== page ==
By Bob Probert,
with Kirstie McLellan Day
Pages: 288 Price: $32.99
By GREGG DRINNANWhy did Bob Probert choose to tell his story so explicitly in black and white?
Daily News Sports Editor
Daily News Sports Editor
In his wife Dani’s 10-line foreword, she explains that “as our kids got older, they started hearing stuff about him that wasn’t true. This really bugged Bob. He knew he was no angel, but he wanted the real story on record.”
Well, the real story now is on the record. Oh, is it!
And if you should choose to read this book, there won’t be any doubt left in your mind about Probert’s relationship with angels. You also will ask yourself this: If this was the real Bob Probert, what stories were his children hearing? Because there are some awfully wild tales here.
After Dani’s foreword, there is a prologue titled The Last Chapter in which Kirstie McLellan Day, who co-authored Theo Fleury’s book Playing With Fire, details Probert’s July 5 death.
After that chapter, Probert, in his own words, details his career in hockey, and it isn’t pretty. In fact, if you took out the booze, drugs, sex and fighting, well, there wouldn’t be much left.
Reading this book is pretty much like driving past a traffic accident — you don’t want to look, but you can’t stop yourself.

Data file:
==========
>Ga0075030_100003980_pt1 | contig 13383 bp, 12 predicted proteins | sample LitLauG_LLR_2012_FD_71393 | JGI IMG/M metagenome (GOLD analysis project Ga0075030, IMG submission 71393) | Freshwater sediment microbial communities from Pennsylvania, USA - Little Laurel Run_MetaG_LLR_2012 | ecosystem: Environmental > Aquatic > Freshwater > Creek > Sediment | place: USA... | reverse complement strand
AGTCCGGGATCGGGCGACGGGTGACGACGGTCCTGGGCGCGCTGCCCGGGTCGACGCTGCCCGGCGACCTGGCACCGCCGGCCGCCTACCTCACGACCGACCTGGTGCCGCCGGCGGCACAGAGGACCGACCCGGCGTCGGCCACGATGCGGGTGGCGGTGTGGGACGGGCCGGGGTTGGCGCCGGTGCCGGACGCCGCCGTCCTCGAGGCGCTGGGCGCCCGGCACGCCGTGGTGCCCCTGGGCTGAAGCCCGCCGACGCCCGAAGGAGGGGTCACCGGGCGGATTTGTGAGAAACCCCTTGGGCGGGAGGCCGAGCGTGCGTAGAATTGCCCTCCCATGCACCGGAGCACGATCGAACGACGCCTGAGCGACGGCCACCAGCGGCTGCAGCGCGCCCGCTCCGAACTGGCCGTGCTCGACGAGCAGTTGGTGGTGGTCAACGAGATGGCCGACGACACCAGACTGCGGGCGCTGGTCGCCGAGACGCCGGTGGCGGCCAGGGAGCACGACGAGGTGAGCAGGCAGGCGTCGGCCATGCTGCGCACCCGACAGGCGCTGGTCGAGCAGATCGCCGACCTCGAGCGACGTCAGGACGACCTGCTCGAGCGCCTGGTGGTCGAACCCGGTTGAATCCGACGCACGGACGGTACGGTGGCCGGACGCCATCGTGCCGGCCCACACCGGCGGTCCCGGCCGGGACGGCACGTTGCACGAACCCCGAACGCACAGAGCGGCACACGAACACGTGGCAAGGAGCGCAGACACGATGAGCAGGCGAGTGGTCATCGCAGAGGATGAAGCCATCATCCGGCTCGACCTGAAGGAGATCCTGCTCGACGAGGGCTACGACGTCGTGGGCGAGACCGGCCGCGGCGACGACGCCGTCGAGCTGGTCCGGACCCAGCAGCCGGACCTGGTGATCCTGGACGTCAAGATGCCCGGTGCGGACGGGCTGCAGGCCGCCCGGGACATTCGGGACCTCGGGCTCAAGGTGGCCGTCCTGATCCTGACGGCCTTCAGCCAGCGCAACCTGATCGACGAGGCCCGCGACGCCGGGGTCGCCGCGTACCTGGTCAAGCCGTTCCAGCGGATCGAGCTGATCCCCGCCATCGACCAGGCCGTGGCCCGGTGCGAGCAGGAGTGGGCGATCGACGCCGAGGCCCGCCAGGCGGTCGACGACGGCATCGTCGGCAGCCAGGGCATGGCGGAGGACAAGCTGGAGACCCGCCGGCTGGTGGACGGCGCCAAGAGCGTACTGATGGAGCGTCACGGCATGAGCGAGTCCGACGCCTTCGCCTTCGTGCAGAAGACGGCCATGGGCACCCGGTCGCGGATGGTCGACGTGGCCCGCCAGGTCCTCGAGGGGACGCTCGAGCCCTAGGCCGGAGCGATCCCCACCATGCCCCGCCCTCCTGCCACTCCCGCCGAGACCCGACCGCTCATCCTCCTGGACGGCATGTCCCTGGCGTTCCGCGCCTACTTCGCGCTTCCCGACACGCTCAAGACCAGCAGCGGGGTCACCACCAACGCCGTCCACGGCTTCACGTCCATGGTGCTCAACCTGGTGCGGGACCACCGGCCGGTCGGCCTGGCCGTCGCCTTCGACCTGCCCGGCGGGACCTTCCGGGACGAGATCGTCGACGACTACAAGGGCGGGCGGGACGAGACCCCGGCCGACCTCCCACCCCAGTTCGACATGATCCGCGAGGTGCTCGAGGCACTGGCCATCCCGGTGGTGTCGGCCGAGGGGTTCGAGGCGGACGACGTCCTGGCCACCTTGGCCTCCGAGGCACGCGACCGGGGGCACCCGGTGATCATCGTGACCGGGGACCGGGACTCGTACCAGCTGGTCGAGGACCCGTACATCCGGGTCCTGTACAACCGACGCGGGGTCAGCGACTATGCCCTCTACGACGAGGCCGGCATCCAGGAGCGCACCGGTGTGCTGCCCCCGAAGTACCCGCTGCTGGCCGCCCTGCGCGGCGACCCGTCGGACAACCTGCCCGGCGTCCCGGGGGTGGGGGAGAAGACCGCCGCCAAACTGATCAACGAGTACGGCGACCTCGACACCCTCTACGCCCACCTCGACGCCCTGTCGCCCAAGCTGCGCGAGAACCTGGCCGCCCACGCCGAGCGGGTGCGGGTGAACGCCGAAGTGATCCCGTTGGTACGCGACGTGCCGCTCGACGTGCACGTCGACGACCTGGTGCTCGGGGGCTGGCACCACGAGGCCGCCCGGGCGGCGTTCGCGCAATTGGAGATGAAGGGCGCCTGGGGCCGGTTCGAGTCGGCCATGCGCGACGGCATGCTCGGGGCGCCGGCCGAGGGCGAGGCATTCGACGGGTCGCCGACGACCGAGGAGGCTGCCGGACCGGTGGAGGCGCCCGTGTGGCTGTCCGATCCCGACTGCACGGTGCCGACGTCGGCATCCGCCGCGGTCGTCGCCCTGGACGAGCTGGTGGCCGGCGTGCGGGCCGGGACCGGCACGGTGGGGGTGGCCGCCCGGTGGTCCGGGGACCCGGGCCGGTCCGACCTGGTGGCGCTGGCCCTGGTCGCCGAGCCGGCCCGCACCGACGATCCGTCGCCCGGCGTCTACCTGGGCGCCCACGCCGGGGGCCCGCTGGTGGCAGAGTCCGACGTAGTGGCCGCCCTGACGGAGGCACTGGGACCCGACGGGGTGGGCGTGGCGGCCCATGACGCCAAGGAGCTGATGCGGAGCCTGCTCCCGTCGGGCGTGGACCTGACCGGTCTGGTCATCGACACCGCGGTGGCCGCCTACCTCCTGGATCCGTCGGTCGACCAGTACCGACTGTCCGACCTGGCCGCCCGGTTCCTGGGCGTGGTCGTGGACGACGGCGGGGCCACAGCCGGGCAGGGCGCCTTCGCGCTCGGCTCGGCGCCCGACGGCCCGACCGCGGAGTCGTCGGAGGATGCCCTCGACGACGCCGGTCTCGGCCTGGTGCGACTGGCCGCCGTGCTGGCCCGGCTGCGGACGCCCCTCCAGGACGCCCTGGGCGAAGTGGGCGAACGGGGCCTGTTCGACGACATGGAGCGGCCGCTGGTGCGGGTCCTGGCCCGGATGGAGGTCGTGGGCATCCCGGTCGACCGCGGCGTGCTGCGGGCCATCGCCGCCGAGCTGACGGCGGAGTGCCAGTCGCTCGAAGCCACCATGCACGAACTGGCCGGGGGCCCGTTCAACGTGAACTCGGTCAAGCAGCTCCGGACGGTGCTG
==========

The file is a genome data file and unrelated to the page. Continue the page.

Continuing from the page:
When you get to Chapter 1, you find that the first two words are “Tie Domi” and the sixth word is an f-bomb. The stage is set.
And as you read through this, you are likely to reach one conclusion — the fact Probert lived as long as he did was some kind of miracle.
Probert, of course, was well-known as a hockey brawler and it was common knowledge that he had drug problems that resulted in run-ins with the law. But the extent of Probert’s troubles are mind-boggling, to say the least.
He treated his stints in jail and in rehab as mere bumps in the road, and so did the NHL and a couple of its teams, at least so long as he was deemed to be a productive athlete.
In fact, some of the decisions made by other people who impacted Probert’s life were amazing. For example, while with the Detroit Red Wings he and the then-troubled Sheldon Kennedy became buddies.
“We were introduced and told we were going to be living together, to straighten each other out, if you can believe it,” Probert says.
Among other things, it was Probert who introduced Kennedy to cocaine.
Kennedy, who now is on the straight and narrow, was a pallbearer at Probert’s funeral.
When Probert chose to do this book, he decided to bare his soul and expose every secret and skeleton in his life’s closet. It’s just too bad he no longer is with us because it could have been quite a book tour.
Interestingly, there is a list of Probert’s on-ice pugilistic opponents in the back of the book.
During his NHL career, he had 246 fights.
Yes, it’s a tough way to make a living, and perhaps that had something to do with his lifestyle.
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